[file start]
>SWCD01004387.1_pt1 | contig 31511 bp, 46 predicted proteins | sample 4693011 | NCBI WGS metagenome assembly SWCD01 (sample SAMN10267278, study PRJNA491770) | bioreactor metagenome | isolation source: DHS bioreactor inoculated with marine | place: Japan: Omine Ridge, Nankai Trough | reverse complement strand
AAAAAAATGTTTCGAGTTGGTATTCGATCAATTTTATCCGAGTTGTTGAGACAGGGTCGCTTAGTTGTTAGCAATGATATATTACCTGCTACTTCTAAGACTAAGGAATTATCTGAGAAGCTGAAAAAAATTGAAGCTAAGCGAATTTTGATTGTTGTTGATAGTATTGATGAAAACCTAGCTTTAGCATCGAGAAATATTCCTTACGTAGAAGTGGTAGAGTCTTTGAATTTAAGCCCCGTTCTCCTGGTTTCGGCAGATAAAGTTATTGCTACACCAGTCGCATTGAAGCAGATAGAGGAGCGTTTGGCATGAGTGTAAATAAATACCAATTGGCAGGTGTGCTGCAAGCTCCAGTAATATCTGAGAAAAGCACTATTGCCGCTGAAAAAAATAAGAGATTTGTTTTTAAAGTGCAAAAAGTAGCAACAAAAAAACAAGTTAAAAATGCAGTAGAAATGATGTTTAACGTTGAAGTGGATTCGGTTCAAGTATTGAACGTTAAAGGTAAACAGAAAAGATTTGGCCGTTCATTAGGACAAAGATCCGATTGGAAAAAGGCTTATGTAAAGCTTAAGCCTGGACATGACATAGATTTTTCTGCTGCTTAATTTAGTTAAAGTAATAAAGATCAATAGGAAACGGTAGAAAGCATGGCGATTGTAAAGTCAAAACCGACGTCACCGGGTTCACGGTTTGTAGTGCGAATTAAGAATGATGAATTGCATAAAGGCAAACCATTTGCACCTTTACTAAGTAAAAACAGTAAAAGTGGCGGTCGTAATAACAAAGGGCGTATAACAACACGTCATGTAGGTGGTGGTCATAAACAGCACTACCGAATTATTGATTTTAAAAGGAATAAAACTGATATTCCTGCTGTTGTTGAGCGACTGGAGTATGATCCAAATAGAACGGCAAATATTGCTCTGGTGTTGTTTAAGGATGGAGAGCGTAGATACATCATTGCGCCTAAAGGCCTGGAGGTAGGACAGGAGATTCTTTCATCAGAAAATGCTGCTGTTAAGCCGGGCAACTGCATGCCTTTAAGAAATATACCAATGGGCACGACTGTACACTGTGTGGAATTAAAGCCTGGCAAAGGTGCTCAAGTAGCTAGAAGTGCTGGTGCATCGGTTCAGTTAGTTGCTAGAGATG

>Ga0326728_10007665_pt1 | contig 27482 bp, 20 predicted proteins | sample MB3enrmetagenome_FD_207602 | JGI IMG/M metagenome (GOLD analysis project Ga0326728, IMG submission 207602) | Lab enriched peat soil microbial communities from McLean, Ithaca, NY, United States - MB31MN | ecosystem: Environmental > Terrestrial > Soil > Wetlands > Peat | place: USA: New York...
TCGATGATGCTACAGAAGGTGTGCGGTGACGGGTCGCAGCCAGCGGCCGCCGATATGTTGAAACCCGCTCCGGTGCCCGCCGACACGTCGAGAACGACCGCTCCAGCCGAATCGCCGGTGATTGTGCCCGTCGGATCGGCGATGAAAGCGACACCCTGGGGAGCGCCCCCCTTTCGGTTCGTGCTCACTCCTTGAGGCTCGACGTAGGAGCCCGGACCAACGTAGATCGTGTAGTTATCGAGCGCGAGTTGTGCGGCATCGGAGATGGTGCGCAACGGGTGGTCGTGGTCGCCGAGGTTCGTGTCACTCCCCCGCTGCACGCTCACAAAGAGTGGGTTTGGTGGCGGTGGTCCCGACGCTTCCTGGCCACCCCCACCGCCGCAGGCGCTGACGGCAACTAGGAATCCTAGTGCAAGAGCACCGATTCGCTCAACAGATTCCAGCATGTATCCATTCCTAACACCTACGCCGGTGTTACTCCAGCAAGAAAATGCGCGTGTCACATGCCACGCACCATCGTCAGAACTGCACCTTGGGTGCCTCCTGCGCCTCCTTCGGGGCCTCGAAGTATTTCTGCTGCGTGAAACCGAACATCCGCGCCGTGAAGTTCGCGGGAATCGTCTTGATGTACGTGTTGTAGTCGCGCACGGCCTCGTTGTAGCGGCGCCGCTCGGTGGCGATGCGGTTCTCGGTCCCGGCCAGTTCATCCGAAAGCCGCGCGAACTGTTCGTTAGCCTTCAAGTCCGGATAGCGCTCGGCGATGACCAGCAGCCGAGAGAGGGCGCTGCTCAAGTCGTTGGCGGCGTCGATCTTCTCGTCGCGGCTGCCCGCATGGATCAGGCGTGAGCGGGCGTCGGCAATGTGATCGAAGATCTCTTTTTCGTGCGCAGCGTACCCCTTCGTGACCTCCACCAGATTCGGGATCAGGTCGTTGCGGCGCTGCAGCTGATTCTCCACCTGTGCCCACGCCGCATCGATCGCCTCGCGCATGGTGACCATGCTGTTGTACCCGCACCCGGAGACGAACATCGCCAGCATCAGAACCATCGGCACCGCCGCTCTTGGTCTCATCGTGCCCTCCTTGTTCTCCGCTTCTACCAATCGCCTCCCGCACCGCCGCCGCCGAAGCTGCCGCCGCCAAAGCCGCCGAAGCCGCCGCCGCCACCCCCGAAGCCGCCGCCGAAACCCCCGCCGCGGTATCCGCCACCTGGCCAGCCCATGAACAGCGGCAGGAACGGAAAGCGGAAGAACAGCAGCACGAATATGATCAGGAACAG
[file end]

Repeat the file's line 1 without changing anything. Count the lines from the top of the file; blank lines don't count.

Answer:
>SWCD01004387.1_pt1 | contig 31511 bp, 46 predicted proteins | sample 4693011 | NCBI WGS metagenome assembly SWCD01 (sample SAMN10267278, study PRJNA491770) | bioreactor metagenome | isolation source: DHS bioreactor inoculated with marine | place: Japan: Omine Ridge, Nankai Trough | reverse complement strand